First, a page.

The Ute Indian Curse |

The Ute Indian Curse

Almost 150 years ago, the Ute Indians are said to have placed a curse on the Crystal River Valley because of a broken promise, forever dooming to failure “the white man’s” pursuits in the area.

The Crystal Valley was one of the last drainages left to the Ute Indians when places like Aspen, Glenwood Springs and Meeker were settled by miners and ranchers. According to “Marble, Colorado: City of Stone” by Duane Vandebusche and Rex Myers, Utes and local settlers signed an agreement in 1860 for the Utes to remain in the lush Elk Mountains as long as the “rivers ran and the grasses grew.”

But precious metals were discovered in the valley in the 1870s and the Indians were asked to leave. The book claims that Indians attempted to burn the valley before they were placed on a reservation. When asked why they were setting fires, Chief Colorow of the local Ute Tribe cursed the valley, saying that “anything the white man did in the future would be destined to failure.”

“It’s generally believed. There’s plenty of evidence that while the white man did prosper with the Marble quarry, there were many hard times,” says Sue McEvoy, caretaker of the Redstone Castle and local tour guide. “There was once a huge avalanche that wiped out the entire town, and other times when the owners of the marble operations were killed.”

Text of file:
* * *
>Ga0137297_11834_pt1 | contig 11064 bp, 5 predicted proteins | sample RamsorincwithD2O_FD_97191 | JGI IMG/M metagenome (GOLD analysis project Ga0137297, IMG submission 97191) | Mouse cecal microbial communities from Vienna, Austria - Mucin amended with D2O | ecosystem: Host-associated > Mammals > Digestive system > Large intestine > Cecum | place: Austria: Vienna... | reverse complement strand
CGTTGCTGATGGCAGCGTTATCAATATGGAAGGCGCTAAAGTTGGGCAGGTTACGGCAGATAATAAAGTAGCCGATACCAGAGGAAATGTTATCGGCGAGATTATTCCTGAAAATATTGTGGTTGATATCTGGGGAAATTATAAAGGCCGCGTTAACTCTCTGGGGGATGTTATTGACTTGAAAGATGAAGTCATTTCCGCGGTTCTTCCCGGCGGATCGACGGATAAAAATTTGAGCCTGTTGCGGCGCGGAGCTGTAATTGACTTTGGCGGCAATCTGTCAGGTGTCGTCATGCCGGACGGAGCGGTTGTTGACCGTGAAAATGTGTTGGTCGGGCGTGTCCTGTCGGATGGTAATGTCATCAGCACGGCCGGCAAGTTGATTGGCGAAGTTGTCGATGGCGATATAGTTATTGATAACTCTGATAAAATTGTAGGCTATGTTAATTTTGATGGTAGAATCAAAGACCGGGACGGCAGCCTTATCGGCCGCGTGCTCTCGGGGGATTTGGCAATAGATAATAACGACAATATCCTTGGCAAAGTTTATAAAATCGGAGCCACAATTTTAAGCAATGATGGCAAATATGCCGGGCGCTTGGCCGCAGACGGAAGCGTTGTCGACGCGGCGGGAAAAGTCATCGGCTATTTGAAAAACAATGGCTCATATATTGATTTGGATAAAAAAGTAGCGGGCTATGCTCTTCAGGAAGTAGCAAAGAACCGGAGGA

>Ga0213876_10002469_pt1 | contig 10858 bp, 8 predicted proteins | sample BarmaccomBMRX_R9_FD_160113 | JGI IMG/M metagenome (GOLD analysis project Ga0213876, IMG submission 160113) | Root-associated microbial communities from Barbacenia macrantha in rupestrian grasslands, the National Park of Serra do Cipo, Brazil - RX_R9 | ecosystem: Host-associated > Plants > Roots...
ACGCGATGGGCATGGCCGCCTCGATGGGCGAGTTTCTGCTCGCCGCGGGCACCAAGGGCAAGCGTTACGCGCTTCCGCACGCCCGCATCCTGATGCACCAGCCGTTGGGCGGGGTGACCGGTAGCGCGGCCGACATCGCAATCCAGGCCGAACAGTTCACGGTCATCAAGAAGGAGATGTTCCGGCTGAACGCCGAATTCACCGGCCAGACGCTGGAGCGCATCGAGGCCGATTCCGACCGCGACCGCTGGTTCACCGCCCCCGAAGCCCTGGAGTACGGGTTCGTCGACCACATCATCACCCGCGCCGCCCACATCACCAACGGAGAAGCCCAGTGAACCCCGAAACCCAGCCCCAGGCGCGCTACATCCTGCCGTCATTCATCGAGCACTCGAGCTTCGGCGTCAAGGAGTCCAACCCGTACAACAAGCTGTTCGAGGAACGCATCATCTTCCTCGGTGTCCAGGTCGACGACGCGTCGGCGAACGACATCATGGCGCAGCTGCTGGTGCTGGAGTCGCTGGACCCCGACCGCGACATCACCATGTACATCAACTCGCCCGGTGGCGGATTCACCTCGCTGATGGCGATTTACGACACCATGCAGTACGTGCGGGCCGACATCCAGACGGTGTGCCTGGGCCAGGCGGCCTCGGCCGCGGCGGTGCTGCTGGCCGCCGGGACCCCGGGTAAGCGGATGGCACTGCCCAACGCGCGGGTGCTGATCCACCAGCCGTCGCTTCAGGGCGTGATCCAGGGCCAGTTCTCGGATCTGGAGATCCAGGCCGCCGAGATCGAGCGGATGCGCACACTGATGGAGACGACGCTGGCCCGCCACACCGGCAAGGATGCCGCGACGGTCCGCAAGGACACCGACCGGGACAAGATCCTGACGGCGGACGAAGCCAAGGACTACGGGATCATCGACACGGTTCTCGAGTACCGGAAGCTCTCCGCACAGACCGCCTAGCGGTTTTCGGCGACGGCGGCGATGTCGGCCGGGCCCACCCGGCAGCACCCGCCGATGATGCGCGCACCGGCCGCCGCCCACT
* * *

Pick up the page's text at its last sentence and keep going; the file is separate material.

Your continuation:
McEvoy takes the story a step further, noting that in 1882 John Cleveland Osgood began to build his local coal empire, which his widow ultimately lost in a stock buyout to John D. Rockefeller.

“It was the pinnacle of his career, and Redstone was a showpiece of prosperity, but ultimately it was all lost,” she says.

Osgood operated the coal mines near Redstone for just 10 years, after spending millions of dollars on housing, a school and a store for his workers, not to mention his own 42-room mansion.

“It was a large industrial collapse,” McEvoy says. “A lot of books talk about Chief Colorow, and about his ghost coming back here because his wife was buried in the Crystal Valley.”

Even the post-Osgood history of the Redstone Castle has been tumultuous. Over the years the castle has bounced back and forth from owner to owner as a bed-and-breakfast, a spa, and a venue for cocktail parties and weddings.

In 2000 Debbie and Leon Harte purchased the castle for $6 million. But three years later, after an extensive investigation, the Internal Revenue Service seized the castle. Investors in the Harte’s Tranquil Options, LLC, claimed the Hartes had promised returns but instead used their money to buy the lavish castle.

The building is now in the hands of the IRS, and tours have stopped for the winter. Leon Harte died from a heart attack in June, and the castle’s future is uncertain. It seems that even the venerable Redstone Castle isn’t immune from the Ute chief’s curse.

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